All We Need is Love: Valentine’s Day | Celebrating February 14 and Valentine’s Day


Some Valentine hearts we’d love to see

With Valentine’s Day approaching faster than a FedEx shipment of free-range truffles, it’s time to ponder all the hoopla surrounding February 14 along with its mystical origins and some poignant questions such as these: What is love? How do we keep that feeling alive? And why don’t we get Valentine’s Day off, with complimentary Hershey’s Kisses?

First let’s consider love in its contemporary definition. Love is the natural impulse of life to appreciate, honor, cherish, and adore, while giving that special someone plenty of room to grow and live their dreams, even when they track snow on the carpet, hog the TV remote, and drop cracker crumbs all over the damn counter. And when two people love each other very, very much . . . oh wait, I’m getting ahead of myself. Let’s roll back the history on Valentine’s Day.

Once upon a time during the Roman Empire, back in 270 A.D., in the days before chocolate coffee beans or FTD, Emperor Claudius II required all young men to join the military. And to boost enrollment but not his popularity rating, he made it illegal to get engaged or married. Nicknamed by the stone tabloids as Claudius the Cruel, the Emperor was one of those guys who never received a valentine, not even in third grade when the whole school exchanged those tacky little cards that come in packs of 40.

Meanwhile, back at the Empire, young Roman men had little interest in joining the army, but they did have sweethearts, which is where our hero entered the story. Valentinus was a kind, Christian priest who opposed the Emperor’s harsh law by meeting secretly with young couples to ordain their marriages. Sadly, Claudius found out and arrested Valentinus, who accidentally must have waived his right to an attorney because he was executed—a detail rarely mentioned in those Roses are Red, Violets are Blue poems.

But today, every February 14, we honor this brave gentleman we never heard of by celebrating the people in our own lives who mean the most to us: our spouse, our mother, our teacher, our cell mate, etc. And as tokens of love, we exchange Hallmark greeting cards and little heart-shaped candies that say XOXO and Cutie Pie, and listen to songs by Barry White.

Throughout Europe and the American colonies, it became customary to choose a sweetheart on Valentine’s Day using simple mystical techniques. In 1700s England, for example, a woman wrote the names of men on pieces of paper and stuffed them in clay that she then tossed into the water, and the first name to surface was her true love. Another practice involved chanting while running through the cemetery in hopes of conjuring a vision of her mate. Alternatively, a woman could just sit by her window watching for the first available man to walk by, which we can only assume must have prompted men to route their travels cautiously. Today we’ve replaced these primitive superstitions with sophisticated methods of matchmaking online such as Cupid, Match, or FifthTimesACharm, where any man or woman can choose a life partner with confidence, based on an airbrushed photo bearing a fantasy profile.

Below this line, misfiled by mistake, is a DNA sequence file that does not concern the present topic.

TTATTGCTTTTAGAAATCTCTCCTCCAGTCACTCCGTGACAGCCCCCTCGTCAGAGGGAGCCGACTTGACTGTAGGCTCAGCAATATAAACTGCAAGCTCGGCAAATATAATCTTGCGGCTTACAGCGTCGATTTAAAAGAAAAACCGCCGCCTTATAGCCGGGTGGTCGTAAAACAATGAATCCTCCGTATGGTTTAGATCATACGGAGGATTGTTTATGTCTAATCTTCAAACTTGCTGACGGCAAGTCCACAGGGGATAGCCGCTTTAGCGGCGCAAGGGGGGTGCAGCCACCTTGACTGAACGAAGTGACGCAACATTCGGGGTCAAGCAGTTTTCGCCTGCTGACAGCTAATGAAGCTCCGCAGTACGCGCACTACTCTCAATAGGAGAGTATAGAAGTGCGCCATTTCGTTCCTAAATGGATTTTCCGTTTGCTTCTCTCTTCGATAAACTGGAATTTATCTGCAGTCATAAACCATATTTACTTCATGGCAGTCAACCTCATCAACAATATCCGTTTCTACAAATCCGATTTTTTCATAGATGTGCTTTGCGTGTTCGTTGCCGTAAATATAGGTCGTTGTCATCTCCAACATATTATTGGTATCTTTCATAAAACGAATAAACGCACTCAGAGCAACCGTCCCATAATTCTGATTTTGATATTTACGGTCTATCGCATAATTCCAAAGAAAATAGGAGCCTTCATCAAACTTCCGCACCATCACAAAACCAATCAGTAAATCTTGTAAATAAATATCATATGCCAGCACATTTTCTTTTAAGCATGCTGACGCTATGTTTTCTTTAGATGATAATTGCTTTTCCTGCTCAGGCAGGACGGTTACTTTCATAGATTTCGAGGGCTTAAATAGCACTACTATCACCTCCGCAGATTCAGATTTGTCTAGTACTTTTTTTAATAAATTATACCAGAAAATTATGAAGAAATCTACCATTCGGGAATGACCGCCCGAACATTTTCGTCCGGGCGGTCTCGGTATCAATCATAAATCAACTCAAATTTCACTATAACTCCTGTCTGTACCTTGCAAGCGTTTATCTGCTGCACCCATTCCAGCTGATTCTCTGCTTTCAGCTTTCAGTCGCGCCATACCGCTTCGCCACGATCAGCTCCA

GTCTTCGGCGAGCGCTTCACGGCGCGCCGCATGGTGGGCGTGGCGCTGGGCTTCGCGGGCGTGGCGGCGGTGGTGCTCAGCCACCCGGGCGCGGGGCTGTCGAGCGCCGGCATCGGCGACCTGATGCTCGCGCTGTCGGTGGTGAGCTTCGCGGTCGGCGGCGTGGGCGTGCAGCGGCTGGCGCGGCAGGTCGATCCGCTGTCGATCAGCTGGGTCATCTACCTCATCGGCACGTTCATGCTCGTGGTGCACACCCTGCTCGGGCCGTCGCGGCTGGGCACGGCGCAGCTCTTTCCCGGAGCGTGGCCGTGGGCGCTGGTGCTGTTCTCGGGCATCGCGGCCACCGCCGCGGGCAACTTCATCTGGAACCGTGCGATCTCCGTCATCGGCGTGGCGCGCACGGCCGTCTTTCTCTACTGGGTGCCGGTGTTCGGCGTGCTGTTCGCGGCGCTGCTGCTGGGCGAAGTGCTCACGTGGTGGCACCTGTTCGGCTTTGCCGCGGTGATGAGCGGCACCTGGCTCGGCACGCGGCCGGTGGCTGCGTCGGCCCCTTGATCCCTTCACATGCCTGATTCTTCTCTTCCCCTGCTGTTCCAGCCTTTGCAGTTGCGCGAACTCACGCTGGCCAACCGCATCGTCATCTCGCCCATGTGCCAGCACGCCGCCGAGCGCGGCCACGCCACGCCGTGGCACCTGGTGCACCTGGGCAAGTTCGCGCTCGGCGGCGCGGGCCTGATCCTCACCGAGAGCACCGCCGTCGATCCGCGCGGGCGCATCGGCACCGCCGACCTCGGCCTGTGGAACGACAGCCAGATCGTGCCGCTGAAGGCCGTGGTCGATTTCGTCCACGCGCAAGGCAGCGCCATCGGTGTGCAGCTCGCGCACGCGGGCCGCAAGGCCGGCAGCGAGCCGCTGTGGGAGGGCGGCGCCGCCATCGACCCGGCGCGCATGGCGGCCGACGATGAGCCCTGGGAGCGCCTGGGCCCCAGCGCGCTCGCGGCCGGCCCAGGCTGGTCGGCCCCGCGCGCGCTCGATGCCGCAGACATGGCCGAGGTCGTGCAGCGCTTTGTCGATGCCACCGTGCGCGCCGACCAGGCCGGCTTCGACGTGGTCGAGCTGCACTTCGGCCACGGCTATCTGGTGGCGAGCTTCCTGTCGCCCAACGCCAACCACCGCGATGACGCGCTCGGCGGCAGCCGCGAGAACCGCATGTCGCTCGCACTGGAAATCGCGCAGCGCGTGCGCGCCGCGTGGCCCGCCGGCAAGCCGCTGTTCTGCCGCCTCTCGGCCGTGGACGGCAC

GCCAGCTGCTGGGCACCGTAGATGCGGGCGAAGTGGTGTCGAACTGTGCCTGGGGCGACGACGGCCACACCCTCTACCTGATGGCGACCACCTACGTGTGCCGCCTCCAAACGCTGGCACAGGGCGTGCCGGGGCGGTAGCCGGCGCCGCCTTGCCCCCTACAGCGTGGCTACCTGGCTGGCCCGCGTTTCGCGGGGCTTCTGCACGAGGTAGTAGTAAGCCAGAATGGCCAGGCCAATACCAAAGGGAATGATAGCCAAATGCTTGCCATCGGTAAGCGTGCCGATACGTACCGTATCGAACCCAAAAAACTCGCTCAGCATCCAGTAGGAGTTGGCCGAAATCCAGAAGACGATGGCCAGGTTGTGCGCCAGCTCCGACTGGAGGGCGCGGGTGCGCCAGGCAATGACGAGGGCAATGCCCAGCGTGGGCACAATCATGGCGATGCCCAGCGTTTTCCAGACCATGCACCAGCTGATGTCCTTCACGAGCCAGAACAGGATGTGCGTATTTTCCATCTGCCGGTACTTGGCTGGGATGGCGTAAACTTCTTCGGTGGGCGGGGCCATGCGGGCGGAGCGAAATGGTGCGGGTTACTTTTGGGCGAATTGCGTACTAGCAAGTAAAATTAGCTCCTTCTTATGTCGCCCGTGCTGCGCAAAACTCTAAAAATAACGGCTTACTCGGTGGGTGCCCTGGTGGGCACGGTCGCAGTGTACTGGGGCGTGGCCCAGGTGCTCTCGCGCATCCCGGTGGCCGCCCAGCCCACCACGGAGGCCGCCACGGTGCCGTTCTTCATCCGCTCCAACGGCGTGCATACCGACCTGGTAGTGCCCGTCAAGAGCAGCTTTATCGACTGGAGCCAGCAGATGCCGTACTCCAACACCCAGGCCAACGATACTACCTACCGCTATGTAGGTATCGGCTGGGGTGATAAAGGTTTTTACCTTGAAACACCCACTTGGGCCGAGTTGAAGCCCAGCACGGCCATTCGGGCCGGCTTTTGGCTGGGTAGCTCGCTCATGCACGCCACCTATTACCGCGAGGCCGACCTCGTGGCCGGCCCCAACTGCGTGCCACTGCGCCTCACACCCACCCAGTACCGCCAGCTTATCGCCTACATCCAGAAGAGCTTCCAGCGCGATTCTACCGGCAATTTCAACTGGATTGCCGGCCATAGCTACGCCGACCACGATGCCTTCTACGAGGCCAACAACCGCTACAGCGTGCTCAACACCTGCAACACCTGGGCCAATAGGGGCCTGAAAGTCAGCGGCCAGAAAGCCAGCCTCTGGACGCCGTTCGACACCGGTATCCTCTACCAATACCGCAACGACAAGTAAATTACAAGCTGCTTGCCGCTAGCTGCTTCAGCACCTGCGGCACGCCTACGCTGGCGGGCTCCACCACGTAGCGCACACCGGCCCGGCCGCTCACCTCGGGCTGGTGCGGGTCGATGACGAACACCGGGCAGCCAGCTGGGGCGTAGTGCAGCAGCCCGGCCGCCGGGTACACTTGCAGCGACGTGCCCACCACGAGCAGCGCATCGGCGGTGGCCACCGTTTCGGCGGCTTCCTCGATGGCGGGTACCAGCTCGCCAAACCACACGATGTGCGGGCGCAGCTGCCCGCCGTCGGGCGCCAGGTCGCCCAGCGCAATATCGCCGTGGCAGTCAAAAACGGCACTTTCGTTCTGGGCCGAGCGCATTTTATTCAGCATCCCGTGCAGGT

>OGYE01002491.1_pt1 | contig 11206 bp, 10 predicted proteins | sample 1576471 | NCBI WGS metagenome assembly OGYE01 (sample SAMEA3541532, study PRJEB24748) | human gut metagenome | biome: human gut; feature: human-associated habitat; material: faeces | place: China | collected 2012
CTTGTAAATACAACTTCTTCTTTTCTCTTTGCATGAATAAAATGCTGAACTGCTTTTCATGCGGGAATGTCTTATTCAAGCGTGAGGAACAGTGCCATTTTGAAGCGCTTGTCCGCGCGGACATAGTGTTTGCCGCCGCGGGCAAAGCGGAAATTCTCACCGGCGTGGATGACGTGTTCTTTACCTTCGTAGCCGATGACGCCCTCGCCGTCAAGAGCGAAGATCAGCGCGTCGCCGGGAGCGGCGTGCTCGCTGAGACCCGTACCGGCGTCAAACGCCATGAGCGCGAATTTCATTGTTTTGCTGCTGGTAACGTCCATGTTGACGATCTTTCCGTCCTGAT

Today, in 2015, Valentine’s Day has given birth to a squillion-dollar industry exploding with greeting cards, long-stemmed roses, and red construction paper, as well as weight-loss programs to neutralize the binge basket brimming with Belgian truffles, chocolate chip biscotti, Swiss mocha cocoa, pistachio marble fudge, salted-caramel chocolate sandwich spread, and a complimentary shot of insulin.

But in spite of commercial domination, February 14 remains the official day to exchange valentines, thanks to Esther Howland, a Massachusetts entrepreneur who mass-produced the first greeting cards in the 1870s. As a result, we are all legally required to send valentines to all of our sweethearts, relatives, 12-step sponsors, and everyone on our alimony list. And if you’re concerned about finding the perfect message, worry no more. In the old days, choices were limited to greetings like “True Love,” “Be My Valentine,” “I Love You Even When I’m Dating Other People.” But today, 2,000 companies are niche marketing their greeting cards to target your needs:

• Happy Valentine’s Day from your husband, your son, and your gerbil.
• Happy Valentine’s Day from your ex-wife and your ex-dog in your ex-condo.
• Happy Valentine’s Day from the redhead in the bar you promised to call but never did, maybe you lost my number, here it is again.
• And the popular New Jersey series, including “Be My Valentine and no one gets hurt.”

Happy Valentine’s Day.